On 14 October 2019, before the Luxembourg court had decided on the matter, the Spanish Supreme Court gave its final judgement. Junqueras was declared guilty of “sedition” (as defined in Spanish law) and condemned to 13 years of imprisonment, plus the loss of any honour or elected position he could have. In any case, the application of the law, regulating elections in Spain automatically declared anyone condemned in such terms non-eligible, and therefore, it also imposed the automatic loss (ope legis for those familiar with Latin legal jargon) of any elected position previously obtained.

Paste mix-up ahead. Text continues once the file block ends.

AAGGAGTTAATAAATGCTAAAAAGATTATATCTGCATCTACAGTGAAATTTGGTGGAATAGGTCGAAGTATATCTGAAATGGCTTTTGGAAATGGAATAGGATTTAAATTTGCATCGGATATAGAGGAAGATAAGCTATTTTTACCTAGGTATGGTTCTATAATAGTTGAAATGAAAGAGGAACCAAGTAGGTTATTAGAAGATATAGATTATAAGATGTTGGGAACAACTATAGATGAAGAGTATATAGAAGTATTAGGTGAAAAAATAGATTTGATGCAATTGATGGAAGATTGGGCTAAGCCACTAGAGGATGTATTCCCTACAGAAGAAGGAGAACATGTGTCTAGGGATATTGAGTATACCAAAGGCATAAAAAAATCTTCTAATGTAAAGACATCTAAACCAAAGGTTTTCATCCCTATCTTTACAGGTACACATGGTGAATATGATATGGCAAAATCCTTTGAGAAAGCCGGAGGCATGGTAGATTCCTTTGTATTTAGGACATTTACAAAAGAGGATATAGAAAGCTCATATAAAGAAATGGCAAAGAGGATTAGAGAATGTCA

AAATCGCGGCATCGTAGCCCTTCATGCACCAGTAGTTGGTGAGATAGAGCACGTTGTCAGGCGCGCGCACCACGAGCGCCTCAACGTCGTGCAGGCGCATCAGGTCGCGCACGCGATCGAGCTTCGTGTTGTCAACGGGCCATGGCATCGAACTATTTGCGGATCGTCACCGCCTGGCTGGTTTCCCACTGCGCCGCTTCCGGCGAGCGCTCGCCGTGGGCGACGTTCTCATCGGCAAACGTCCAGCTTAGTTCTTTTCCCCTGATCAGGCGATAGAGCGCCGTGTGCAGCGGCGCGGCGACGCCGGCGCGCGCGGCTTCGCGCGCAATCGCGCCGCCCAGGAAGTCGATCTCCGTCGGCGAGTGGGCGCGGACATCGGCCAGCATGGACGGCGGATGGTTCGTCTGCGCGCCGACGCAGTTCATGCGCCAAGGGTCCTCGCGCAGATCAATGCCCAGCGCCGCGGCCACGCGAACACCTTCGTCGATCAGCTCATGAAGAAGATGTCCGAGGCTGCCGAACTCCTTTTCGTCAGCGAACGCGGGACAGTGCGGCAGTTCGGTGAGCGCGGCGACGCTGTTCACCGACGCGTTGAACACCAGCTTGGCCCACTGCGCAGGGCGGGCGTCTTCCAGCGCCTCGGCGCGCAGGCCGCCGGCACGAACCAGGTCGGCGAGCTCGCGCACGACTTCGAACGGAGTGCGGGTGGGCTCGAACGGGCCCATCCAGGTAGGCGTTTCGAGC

A few months later, the CJEU, following the recommendation of its Advocate General, ruled that Junqueras had had to be considered an MEP since the moment of its election. Therefore, the court said, he could not be held in preventive detention without the European Parliament’s authorization. President David Sassoli and the European Parliament Services took good note of the new interpretation and its effects, and proclaimed Junqueras a duly-elected MEP.
But the CJEU had decided upon a situation and circumstances that did not exist anymore. And while the court’s new doctrine will certainly imply legal and practical changes across Europe, it could have no effect in the legal effects of the sentencing of Junqueras. That was the decision of the Spanish Supreme Court on 9 January. Immunity protects the European Parliament and its independence: it is not a personal right for anyone.